Communicating the results of research: How much does it cost and who pays?


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Presentation by Michael Jubb at the Bielefeld Conference, Germany February 2009.

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  • This a description of the core functions that was developed by the RIN, as part of an exercise in collaboration with researchers, funders, publishers and librarians to set out the key goals of public policy under each of those seven heads. Statement endorsed by all the key publisher and library bodies in the UK, inc STM So there is agreement across the key groups of players as to what the functions and the strategic goals of public policy are But there is much less agreement, of course, as to how those functions and goals are best fulfilled.
  • So who are the key groups of players in the scholarly communications and digital libraries world? They come from both the public and the private sectors
  • First time that this has been attempted, so far as we are aware All costs based on conservative assumptions, and we are aware of the impact of the exclusions from the scope of the study (and in terms of activities, only limited coverage of preservation (in libraries,) and no coverage of evaluating usage and impact costs) Important to emphasise that we include here not just cash costs, but non-cash costs in terms of the time that (especially) researchers spend on various critical activities in the system as a whole So what is presented here is a minimalist view of the costs of the system.
  • So, £175bn for the system as a whole, the vast majority for the doing of research itself; just under £60bn (£58.9bn) for everything else, from publication to reading of journal articles Research costs covers that part of overall R&D investment as recorded by the OECD that is conducted by active researchers and authors who are part of what in the UK is called the research base (mainly in universities). So what we are trying to capture here is only that part of the investment in research that results in papers in journals.
  • Of that £58.9bn, £6.4bn spent on publishing and distribution Will look in next few slides at the key components of that cost
  • Peer review the largest single element in costs of publishing, and of course it is a non-cash cost Based on very conservative assumptions as to time and as to salary costs of peer reviewers Note that this is only one part of the peer review system: estimate excludes costs of peer review at grant application stage ( UK Research Councils estimate £200m a year, and you should probably multiply that by at least 20 to get a global figure)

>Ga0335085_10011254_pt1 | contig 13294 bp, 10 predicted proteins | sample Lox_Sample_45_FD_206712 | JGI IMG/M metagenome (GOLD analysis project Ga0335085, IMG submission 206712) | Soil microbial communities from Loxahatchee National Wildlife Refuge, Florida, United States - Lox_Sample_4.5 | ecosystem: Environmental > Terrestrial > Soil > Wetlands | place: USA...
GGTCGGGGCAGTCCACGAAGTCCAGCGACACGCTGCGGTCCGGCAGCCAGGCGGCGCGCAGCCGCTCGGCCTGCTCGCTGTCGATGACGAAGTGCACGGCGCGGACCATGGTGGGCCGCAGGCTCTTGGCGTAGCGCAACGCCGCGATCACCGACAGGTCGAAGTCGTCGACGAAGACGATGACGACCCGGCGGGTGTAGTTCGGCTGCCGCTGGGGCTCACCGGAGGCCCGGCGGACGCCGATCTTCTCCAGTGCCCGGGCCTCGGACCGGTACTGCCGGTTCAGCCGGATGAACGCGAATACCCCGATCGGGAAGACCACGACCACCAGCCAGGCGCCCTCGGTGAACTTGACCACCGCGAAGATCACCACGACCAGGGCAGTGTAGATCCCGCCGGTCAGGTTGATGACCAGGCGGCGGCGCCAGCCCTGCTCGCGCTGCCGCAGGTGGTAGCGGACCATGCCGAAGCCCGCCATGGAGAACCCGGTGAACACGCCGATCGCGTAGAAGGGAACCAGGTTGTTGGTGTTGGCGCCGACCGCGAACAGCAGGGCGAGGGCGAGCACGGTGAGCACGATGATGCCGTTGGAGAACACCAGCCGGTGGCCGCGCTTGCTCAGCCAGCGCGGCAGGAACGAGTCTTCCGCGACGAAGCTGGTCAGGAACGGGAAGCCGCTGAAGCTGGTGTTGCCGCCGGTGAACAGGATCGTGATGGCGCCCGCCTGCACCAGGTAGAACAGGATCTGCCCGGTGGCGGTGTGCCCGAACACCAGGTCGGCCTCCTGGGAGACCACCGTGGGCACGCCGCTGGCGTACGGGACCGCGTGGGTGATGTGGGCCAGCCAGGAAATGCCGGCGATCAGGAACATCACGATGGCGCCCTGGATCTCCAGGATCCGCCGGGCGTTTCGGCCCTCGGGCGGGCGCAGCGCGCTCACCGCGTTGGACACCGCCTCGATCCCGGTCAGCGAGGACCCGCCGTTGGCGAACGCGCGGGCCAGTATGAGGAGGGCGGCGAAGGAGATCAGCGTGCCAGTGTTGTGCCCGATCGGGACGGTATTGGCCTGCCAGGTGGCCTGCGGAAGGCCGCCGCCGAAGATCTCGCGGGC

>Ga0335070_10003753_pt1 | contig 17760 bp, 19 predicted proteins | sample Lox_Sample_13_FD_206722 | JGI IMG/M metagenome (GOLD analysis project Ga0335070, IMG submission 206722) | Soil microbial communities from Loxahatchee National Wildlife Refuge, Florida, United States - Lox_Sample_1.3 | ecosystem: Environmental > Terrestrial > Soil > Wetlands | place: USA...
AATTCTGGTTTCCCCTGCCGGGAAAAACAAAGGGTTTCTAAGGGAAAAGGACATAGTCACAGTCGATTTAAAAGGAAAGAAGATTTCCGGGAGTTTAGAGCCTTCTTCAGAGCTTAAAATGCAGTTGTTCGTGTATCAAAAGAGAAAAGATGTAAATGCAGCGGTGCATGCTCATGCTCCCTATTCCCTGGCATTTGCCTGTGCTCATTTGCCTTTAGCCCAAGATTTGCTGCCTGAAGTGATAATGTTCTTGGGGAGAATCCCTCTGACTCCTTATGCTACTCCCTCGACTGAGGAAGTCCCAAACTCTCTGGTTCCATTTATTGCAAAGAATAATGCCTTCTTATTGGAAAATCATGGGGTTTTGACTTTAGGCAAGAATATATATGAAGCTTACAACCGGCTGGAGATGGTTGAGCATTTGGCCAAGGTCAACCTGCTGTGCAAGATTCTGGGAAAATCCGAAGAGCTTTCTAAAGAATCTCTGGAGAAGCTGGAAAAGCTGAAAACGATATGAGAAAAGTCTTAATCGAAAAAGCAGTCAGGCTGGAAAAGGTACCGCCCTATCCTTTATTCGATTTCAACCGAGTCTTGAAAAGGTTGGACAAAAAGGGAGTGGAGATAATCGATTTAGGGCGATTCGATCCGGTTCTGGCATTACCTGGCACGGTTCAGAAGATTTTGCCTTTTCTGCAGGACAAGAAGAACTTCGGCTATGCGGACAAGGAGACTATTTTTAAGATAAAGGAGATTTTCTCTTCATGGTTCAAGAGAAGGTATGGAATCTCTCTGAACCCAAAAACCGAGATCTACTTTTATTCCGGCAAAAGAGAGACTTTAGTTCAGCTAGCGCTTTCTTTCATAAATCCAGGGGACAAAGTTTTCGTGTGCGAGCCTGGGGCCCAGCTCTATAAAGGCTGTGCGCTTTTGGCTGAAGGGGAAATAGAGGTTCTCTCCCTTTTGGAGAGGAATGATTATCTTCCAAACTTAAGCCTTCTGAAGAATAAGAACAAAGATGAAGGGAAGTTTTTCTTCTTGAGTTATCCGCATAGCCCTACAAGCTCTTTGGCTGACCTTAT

• Next largest element: everything that publishers do to get a submitted article to publication stage
  • So first copy costs amount to c 50% of all publishing and distribution costs
  • Variable and indirect costs, together with need to generate a surplus together account for the remaining 50% of the costs of publishing and distribution under the current system
  • Now shift back to the broader picture of the £175bn costs of the system as a whole Note that provision of access by libraries Costs to users of time spent in search and print Costs of time spent in reading together amount to £52bn, much larger than the £6.4bn spent on pubication and distribution Will look at each of these in turn
  • First, access provision by libraries [go through each of the three bullets]
  • Second, a non-cash cost, but a real one
  • Third, another non-cash cost And as Don King stresses, this is a measure of value as well as of a cost (something we might want to explore further)
  • Now we shift focus again, to how these costs are being met, and by whom Remember that we have cash (revenue) costs and non-cash costs, and the non-cash ones are very significant Publishing and distribution: a complex picture which I’ll deal with in a moment Access: costs borne by libraries Search, downloading and reading: largely time costs that are borne by readers/users
  • These are the costs that publishers are most concerned with Note that Over 50% of the costs of publishing and distribution are met by academic libraries in the form of subscriptions Taken together, HE and other library subscriptions, plus the contributions made by peer reviewers, meet well over 90% of the costs Across the system as a whole, advertising, membership and individual subscriptions, and author-side payments, together relatively trivial funders of the system But there are differences across different types of journal, eg advertising revenue for Nature very significant; for niche journals not so academic subscriptions much less important for Science/ Lancet etc than for major discipline journals
  • This covers the £58.9bn cost of publishing, distributing, providing access, searching and printing, and reading (ie everything except the doing of the research itself) £46bn (78%) of costs met by the HE sector And remember that while HE budgets have been relatively buoyant (or at least have shown significant increases) in recent years, they are likely to be under increasing pressure as we look forward So it is not surprising that the HE sector is looking for efficiencies and cost savings